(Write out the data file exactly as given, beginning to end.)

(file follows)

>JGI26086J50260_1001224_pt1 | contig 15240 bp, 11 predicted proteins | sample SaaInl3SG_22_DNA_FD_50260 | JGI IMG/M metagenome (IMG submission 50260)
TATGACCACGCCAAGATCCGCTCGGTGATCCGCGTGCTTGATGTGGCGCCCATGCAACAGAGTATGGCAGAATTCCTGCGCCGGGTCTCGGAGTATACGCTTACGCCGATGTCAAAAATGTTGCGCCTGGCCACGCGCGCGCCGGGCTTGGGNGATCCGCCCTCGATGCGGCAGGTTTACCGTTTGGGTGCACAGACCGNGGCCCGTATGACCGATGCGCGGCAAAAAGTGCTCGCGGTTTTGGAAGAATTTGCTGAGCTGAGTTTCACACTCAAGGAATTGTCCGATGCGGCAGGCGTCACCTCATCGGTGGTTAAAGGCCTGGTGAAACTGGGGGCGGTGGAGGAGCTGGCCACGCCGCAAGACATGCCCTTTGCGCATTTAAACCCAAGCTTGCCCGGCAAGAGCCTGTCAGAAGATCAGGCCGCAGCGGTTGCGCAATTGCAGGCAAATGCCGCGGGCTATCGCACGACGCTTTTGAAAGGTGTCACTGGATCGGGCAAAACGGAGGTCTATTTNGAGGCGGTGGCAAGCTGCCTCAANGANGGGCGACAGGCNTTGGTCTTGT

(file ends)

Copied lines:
>JGI26086J50260_1001224_pt1 | contig 15240 bp, 11 predicted proteins | sample SaaInl3SG_22_DNA_FD_50260 | JGI IMG/M metagenome (IMG submission 50260)
TATGACCACGCCAAGATCCGCTCGGTGATCCGCGTGCTTGATGTGGCGCCCATGCAACAGAGTATGGCAGAATTCCTGCGCCGGGTCTCGGAGTATACGCTTACGCCGATGTCAAAAATGTTGCGCCTGGCCACGCGCGCGCCGGGCTTGGGNGATCCGCCCTCGATGCGGCAGGTTTACCGTTTGGGTGCACAGACCGNGGCCCGTATGACCGATGCGCGGCAAAAAGTGCTCGCGGTTTTGGAAGAATTTGCTGAGCTGAGTTTCACACTCAAGGAATTGTCCGATGCGGCAGGCGTCACCTCATCGGTGGTTAAAGGCCTGGTGAAACTGGGGGCGGTGGAGGAGCTGGCCACGCCGCAAGACATGCCCTTTGCGCATTTAAACCCAAGCTTGCCCGGCAAGAGCCTGTCAGAAGATCAGGCCGCAGCGGTTGCGCAATTGCAGGCAAATGCCGCGGGCTATCGCACGACGCTTTTGAAAGGTGTCACTGGATCGGGCAAAACGGAGGTCTATTTNGAGGCGGTGGCAAGCTGCCTCAANGANGGGCGACAGGCNTTGGTCTTGT